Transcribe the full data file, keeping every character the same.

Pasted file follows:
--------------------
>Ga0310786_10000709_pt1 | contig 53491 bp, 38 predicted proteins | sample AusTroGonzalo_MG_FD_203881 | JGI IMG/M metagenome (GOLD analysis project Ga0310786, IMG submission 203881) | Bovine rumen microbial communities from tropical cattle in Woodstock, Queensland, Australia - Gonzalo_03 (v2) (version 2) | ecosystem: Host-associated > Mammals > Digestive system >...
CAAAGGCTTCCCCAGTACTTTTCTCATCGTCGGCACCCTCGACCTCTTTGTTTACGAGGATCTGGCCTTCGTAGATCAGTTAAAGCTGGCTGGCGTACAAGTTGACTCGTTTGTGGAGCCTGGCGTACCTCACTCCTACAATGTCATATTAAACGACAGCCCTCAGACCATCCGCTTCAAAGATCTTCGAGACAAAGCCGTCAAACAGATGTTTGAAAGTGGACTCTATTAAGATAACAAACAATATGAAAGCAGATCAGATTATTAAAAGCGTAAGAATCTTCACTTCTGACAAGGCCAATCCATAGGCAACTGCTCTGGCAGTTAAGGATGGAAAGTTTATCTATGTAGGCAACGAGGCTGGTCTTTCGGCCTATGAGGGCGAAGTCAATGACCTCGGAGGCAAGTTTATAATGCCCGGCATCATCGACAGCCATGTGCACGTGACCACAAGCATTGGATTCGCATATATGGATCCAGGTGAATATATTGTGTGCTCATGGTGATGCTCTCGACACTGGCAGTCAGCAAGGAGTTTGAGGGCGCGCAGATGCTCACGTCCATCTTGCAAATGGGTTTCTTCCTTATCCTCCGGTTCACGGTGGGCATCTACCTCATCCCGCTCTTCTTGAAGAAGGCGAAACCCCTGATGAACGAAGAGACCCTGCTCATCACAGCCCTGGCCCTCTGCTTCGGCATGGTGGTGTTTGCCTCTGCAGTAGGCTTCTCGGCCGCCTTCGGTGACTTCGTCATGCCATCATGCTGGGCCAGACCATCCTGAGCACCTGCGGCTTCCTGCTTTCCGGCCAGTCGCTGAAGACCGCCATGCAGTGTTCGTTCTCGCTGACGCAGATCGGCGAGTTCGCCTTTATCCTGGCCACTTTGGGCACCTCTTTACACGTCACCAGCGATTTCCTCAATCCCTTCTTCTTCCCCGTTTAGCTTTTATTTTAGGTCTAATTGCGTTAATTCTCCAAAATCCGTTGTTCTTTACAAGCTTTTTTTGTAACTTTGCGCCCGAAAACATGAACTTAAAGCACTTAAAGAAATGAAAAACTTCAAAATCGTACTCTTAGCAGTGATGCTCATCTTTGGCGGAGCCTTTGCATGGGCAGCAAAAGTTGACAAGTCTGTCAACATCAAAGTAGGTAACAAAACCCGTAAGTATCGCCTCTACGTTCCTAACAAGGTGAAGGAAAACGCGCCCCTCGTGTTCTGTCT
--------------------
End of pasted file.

>Ga0310786_10000709_pt1 | contig 53491 bp, 38 predicted proteins | sample AusTroGonzalo_MG_FD_203881 | JGI IMG/M metagenome (GOLD analysis project Ga0310786, IMG submission 203881) | Bovine rumen microbial communities from tropical cattle in Woodstock, Queensland, Australia - Gonzalo_03 (v2) (version 2) | ecosystem: Host-associated > Mammals > Digestive system >...
CAAAGGCTTCCCCAGTACTTTTCTCATCGTCGGCACCCTCGACCTCTTTGTTTACGAGGATCTGGCCTTCGTAGATCAGTTAAAGCTGGCTGGCGTACAAGTTGACTCGTTTGTGGAGCCTGGCGTACCTCACTCCTACAATGTCATATTAAACGACAGCCCTCAGACCATCCGCTTCAAAGATCTTCGAGACAAAGCCGTCAAACAGATGTTTGAAAGTGGACTCTATTAAGATAACAAACAATATGAAAGCAGATCAGATTATTAAAAGCGTAAGAATCTTCACTTCTGACAAGGCCAATCCATAGGCAACTGCTCTGGCAGTTAAGGATGGAAAGTTTATCTATGTAGGCAACGAGGCTGGTCTTTCGGCCTATGAGGGCGAAGTCAATGACCTCGGAGGCAAGTTTATAATGCCCGGCATCATCGACAGCCATGTGCACGTGACCACAAGCATTGGATTCGCATATATGGATCCAGGTGAATATATTGTGTGCTCATGGTGATGCTCTCGACACTGGCAGTCAGCAAGGAGTTTGAGGGCGCGCAGATGCTCACGTCCATCTTGCAAATGGGTTTCTTCCTTATCCTCCGGTTCACGGTGGGCATCTACCTCATCCCGCTCTTCTTGAAGAAGGCGAAACCCCTGATGAACGAAGAGACCCTGCTCATCACAGCCCTGGCCCTCTGCTTCGGCATGGTGGTGTTTGCCTCTGCAGTAGGCTTCTCGGCCGCCTTCGGTGACTTCGTCATGCCATCATGCTGGGCCAGACCATCCTGAGCACCTGCGGCTTCCTGCTTTCCGGCCAGTCGCTGAAGACCGCCATGCAGTGTTCGTTCTCGCTGACGCAGATCGGCGAGTTCGCCTTTATCCTGGCCACTTTGGGCACCTCTTTACACGTCACCAGCGATTTCCTCAATCCCTTCTTCTTCCCCGTTTAGCTTTTATTTTAGGTCTAATTGCGTTAATTCTCCAAAATCCGTTGTTCTTTACAAGCTTTTTTTGTAACTTTGCGCCCGAAAACATGAACTTAAAGCACTTAAAGAAATGAAAAACTTCAAAATCGTACTCTTAGCAGTGATGCTCATCTTTGGCGGAGCCTTTGCATGGGCAGCAAAAGTTGACAAGTCTGTCAACATCAAAGTAGGTAACAAAACCCGTAAGTATCGCCTCTACGTTCCTAACAAGGTGAAGGAAAACGCGCCCCTCGTGTTCTGTCT